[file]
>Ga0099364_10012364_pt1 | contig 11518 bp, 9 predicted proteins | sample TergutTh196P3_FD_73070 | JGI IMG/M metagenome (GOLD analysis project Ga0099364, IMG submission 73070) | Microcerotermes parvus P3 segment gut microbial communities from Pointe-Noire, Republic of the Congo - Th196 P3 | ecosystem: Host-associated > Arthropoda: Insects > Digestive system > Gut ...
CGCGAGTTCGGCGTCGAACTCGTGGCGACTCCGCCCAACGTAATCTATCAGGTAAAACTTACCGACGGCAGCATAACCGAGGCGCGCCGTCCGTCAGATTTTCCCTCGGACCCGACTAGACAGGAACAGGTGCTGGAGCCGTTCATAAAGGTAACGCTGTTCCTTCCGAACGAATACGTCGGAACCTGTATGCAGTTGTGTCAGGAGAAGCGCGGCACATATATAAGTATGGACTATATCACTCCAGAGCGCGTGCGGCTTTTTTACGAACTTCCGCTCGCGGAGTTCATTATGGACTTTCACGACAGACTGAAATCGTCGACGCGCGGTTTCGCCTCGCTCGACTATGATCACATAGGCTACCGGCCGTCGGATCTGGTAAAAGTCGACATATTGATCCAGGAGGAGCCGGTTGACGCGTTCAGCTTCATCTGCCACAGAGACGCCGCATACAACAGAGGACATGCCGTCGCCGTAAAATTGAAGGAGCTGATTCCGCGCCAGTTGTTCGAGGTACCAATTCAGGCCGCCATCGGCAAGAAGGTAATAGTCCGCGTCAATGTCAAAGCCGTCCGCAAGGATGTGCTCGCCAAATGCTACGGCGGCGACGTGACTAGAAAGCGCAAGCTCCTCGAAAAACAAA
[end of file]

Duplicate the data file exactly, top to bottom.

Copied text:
>Ga0099364_10012364_pt1 | contig 11518 bp, 9 predicted proteins | sample TergutTh196P3_FD_73070 | JGI IMG/M metagenome (GOLD analysis project Ga0099364, IMG submission 73070) | Microcerotermes parvus P3 segment gut microbial communities from Pointe-Noire, Republic of the Congo - Th196 P3 | ecosystem: Host-associated > Arthropoda: Insects > Digestive system > Gut ...
CGCGAGTTCGGCGTCGAACTCGTGGCGACTCCGCCCAACGTAATCTATCAGGTAAAACTTACCGACGGCAGCATAACCGAGGCGCGCCGTCCGTCAGATTTTCCCTCGGACCCGACTAGACAGGAACAGGTGCTGGAGCCGTTCATAAAGGTAACGCTGTTCCTTCCGAACGAATACGTCGGAACCTGTATGCAGTTGTGTCAGGAGAAGCGCGGCACATATATAAGTATGGACTATATCACTCCAGAGCGCGTGCGGCTTTTTTACGAACTTCCGCTCGCGGAGTTCATTATGGACTTTCACGACAGACTGAAATCGTCGACGCGCGGTTTCGCCTCGCTCGACTATGATCACATAGGCTACCGGCCGTCGGATCTGGTAAAAGTCGACATATTGATCCAGGAGGAGCCGGTTGACGCGTTCAGCTTCATCTGCCACAGAGACGCCGCATACAACAGAGGACATGCCGTCGCCGTAAAATTGAAGGAGCTGATTCCGCGCCAGTTGTTCGAGGTACCAATTCAGGCCGCCATCGGCAAGAAGGTAATAGTCCGCGTCAATGTCAAAGCCGTCCGCAAGGATGTGCTCGCCAAATGCTACGGCGGCGACGTGACTAGAAAGCGCAAGCTCCTCGAAAAACAAA